Also, Google:

    “woolworths pokies” (Woollies is one of the biggest owners of high-loss poker machines, and is actively fighting the Government reforms in this area)

    and “coles baiada” (despite their “ethical sourcing” policies, Coles continues to buy 80% of their chicken from Baiada, a company with a history of repeated health and safety breaches and repeated allegations of worker exploitation and bullying).

    Neither company has any social conscience.

    • L November 30, 2011 at 2:59 pm #

      Darren, the pokies thing makes my blood boil! I go to clubs and pubs for various reasons (swimming lessons, social events etc) and I always feel guilty paying the cheap prices because I know that some pensioner in the gaming room is subsidising whatever service I am enjoying. I wish I could pay extra somehow and make a difference.

      And when I see their ‘Licence to punt’ petitions I feel like scrawling some abusive rant across it!

      • Robyn December 1, 2011 at 8:49 am #

        I’ve seen those signs, but have no idea what they mean… You’ll have to explain it to me sometime!

  10. ali November 30, 2011 at 2:24 pm #

    I don’t rant a whole lot, I try not to think about terrible things that happen and concentrate on the good, but I do a few things on the quiet and boycotting Coles and Woolies is one of those things.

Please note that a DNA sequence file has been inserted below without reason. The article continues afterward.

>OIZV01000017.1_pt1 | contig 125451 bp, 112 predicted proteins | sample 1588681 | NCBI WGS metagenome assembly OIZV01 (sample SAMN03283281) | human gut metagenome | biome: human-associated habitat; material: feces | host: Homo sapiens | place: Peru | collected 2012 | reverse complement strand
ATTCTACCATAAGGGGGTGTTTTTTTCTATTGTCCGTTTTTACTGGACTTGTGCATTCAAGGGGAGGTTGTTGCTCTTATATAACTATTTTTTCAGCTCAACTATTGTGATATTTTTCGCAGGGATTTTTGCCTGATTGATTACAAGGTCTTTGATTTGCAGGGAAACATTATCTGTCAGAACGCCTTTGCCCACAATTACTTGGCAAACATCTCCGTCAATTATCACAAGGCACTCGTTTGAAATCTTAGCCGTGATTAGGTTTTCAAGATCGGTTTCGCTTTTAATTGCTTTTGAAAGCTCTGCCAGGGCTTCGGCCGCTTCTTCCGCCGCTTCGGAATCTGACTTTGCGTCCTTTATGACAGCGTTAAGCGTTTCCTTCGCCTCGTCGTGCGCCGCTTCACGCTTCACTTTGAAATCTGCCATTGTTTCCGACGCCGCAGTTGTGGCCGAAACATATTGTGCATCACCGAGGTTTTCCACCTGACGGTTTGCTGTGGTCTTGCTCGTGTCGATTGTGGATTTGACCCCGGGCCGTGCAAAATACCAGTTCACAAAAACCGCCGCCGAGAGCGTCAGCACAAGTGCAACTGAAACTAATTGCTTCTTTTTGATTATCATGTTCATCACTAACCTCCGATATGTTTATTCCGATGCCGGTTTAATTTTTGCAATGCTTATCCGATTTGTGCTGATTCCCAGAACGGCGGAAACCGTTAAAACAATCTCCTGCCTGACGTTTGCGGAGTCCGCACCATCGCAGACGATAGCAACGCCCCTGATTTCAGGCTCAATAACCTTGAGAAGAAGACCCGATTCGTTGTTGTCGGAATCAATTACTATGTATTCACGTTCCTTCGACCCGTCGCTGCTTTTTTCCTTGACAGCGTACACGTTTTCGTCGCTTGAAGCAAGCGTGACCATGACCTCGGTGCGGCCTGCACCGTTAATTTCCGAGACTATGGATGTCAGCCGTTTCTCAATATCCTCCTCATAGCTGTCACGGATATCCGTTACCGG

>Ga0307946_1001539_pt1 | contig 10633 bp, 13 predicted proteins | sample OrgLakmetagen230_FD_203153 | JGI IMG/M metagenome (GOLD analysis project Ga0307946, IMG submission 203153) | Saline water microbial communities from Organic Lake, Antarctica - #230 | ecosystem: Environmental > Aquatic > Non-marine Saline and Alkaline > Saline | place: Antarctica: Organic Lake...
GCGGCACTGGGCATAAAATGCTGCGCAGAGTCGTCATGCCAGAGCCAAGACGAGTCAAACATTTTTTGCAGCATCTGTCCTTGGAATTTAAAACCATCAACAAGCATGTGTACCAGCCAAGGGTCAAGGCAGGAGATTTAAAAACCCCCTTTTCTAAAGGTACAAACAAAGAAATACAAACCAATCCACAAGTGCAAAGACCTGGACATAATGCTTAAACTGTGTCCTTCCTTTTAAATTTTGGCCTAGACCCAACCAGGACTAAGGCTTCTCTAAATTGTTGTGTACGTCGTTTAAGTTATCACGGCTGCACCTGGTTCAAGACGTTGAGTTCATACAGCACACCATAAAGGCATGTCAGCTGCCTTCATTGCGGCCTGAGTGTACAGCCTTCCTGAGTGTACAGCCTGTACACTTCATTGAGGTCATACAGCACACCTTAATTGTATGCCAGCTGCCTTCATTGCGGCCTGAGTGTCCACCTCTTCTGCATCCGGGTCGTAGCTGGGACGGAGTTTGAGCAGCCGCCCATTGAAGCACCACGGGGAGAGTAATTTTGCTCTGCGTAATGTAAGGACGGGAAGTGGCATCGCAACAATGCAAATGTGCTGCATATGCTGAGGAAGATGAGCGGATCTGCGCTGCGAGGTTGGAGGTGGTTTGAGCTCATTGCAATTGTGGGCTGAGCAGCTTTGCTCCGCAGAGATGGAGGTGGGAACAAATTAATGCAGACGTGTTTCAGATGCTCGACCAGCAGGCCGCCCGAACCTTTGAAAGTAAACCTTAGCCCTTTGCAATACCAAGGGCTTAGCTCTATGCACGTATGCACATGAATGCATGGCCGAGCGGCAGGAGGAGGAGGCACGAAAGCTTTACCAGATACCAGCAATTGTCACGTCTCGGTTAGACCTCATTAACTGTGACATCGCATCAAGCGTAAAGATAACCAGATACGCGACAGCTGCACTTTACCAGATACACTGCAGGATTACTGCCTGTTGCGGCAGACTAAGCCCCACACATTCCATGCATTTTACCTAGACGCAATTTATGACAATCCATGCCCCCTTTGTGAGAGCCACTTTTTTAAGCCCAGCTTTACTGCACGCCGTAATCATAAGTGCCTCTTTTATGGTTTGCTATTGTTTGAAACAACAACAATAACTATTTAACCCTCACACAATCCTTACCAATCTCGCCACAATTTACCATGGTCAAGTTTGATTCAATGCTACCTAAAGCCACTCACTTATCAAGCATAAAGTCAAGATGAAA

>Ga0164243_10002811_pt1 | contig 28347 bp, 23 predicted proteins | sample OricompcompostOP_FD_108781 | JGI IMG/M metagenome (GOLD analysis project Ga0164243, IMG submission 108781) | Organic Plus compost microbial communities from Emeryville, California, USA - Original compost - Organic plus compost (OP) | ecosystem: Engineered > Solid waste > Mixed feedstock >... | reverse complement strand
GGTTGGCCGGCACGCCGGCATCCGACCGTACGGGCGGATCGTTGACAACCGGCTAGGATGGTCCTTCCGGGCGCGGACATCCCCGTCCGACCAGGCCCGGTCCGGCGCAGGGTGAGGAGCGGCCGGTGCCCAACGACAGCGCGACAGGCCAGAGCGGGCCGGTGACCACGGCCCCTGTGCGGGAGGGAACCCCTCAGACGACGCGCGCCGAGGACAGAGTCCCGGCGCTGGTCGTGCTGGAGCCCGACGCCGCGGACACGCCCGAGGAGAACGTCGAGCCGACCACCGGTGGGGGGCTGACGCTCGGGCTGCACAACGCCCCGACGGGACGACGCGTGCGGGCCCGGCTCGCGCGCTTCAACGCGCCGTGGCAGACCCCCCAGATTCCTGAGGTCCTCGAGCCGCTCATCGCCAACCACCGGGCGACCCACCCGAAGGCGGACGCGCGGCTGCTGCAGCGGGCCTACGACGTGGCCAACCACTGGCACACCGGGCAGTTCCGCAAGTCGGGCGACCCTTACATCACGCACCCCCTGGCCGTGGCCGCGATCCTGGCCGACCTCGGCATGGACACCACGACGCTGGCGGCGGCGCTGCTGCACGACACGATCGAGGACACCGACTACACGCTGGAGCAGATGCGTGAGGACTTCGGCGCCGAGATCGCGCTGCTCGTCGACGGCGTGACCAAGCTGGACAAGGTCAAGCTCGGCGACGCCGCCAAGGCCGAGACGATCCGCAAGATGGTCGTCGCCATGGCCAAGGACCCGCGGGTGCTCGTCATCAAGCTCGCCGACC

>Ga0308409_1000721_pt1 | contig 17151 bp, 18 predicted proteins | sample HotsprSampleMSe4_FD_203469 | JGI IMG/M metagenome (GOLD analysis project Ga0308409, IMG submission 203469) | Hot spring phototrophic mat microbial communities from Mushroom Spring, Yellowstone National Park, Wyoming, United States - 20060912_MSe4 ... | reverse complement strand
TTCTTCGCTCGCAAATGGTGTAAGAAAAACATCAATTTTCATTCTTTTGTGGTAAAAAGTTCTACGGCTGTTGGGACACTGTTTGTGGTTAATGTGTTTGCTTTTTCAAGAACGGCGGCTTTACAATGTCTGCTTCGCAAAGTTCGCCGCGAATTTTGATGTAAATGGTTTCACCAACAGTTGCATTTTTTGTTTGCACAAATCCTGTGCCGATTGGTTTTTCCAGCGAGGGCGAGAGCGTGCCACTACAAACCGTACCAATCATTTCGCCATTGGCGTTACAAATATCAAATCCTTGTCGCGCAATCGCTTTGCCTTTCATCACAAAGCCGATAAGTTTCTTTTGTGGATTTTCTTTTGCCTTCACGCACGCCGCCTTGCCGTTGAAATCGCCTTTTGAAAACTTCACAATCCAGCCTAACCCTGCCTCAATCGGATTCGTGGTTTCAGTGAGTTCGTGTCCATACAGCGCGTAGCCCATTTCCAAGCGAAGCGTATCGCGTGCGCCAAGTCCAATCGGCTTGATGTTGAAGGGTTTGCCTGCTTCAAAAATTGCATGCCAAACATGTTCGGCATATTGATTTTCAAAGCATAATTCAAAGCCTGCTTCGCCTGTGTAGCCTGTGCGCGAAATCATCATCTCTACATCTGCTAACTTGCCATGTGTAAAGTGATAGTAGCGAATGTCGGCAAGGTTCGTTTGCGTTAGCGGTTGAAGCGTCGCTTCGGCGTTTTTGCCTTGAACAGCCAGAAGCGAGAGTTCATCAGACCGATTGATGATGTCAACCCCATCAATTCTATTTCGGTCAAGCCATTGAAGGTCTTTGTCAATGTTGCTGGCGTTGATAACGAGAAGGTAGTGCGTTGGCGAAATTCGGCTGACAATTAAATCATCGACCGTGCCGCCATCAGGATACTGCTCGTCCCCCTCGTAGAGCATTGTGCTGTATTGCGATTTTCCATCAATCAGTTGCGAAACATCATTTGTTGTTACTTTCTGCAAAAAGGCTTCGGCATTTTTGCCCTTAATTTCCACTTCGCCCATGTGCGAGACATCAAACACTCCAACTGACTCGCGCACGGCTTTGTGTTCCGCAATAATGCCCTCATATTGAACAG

I have, directly across the road from where I live, a big Coles store. And I NEVER go in it. Never. I shop at the markets, the butcher’s and the baker’s and a small IGA. Once in a while I go to Aldi’s to stock up on tinned goods and things like laundry powder etc.

    It’s a very small thing, but we all know that from little things big things grow 😀

    Now where have I heard that before?

    Go wild ranting!!!

    • L November 30, 2011 at 3:01 pm #

      Good on you Ali. I wonder if I would have that level of self control if it was literally across the street. Might find myself wandering across the road late at night in search of salt and vinegar chips – I’m sooo not a pin-up girl for healthy eating!

  11. vanillapodsandgreenbeans November 30, 2011 at 6:37 pm #

    Oh my goodness this has been a beef of mine for some time. I am completely fed up with the supermarkets.

    I have my fruit and veg delivered. Milk and various other bit’s from the farmers markets, meat from a local butcher and then for house cleaning and staples I purchase from the independents and costco. It is crazy how little option we are now given when they all promote that they are giving australians a better choice!

    Have a look at this video, woolies and coles are bigger than you think.

    • L December 1, 2011 at 7:55 am #

      Thanks for the link- I love Hungry Beast, but I hadn’t seen that episode. I work in the finance industry (in a stockbroking firm, actually) so I’m aware of how the big 2 are growing through their company reporting, but It’s still alarming when it dawns on you that your local pub is owned by Woolies! It is all obfuscated by subsidiary names like “Australian Leisure and Hospitality Group”.

      • Robyn December 1, 2011 at 8:23 am #